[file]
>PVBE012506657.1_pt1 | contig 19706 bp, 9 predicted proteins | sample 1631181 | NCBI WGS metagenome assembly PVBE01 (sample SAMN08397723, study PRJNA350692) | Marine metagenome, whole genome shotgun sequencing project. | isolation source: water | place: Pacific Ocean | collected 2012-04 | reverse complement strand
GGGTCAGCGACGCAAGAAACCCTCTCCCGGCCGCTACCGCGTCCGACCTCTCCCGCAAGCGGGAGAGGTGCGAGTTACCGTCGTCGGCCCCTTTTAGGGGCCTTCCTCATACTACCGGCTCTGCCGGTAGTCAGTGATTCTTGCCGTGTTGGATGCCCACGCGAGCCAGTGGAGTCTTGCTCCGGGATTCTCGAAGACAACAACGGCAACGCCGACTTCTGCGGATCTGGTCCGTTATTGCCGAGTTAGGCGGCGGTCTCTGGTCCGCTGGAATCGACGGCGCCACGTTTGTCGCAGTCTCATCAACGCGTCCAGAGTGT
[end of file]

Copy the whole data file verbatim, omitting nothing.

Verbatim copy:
>PVBE012506657.1_pt1 | contig 19706 bp, 9 predicted proteins | sample 1631181 | NCBI WGS metagenome assembly PVBE01 (sample SAMN08397723, study PRJNA350692) | Marine metagenome, whole genome shotgun sequencing project. | isolation source: water | place: Pacific Ocean | collected 2012-04 | reverse complement strand
GGGTCAGCGACGCAAGAAACCCTCTCCCGGCCGCTACCGCGTCCGACCTCTCCCGCAAGCGGGAGAGGTGCGAGTTACCGTCGTCGGCCCCTTTTAGGGGCCTTCCTCATACTACCGGCTCTGCCGGTAGTCAGTGATTCTTGCCGTGTTGGATGCCCACGCGAGCCAGTGGAGTCTTGCTCCGGGATTCTCGAAGACAACAACGGCAACGCCGACTTCTGCGGATCTGGTCCGTTATTGCCGAGTTAGGCGGCGGTCTCTGGTCCGCTGGAATCGACGGCGCCACGTTTGTCGCAGTCTCATCAACGCGTCCAGAGTGT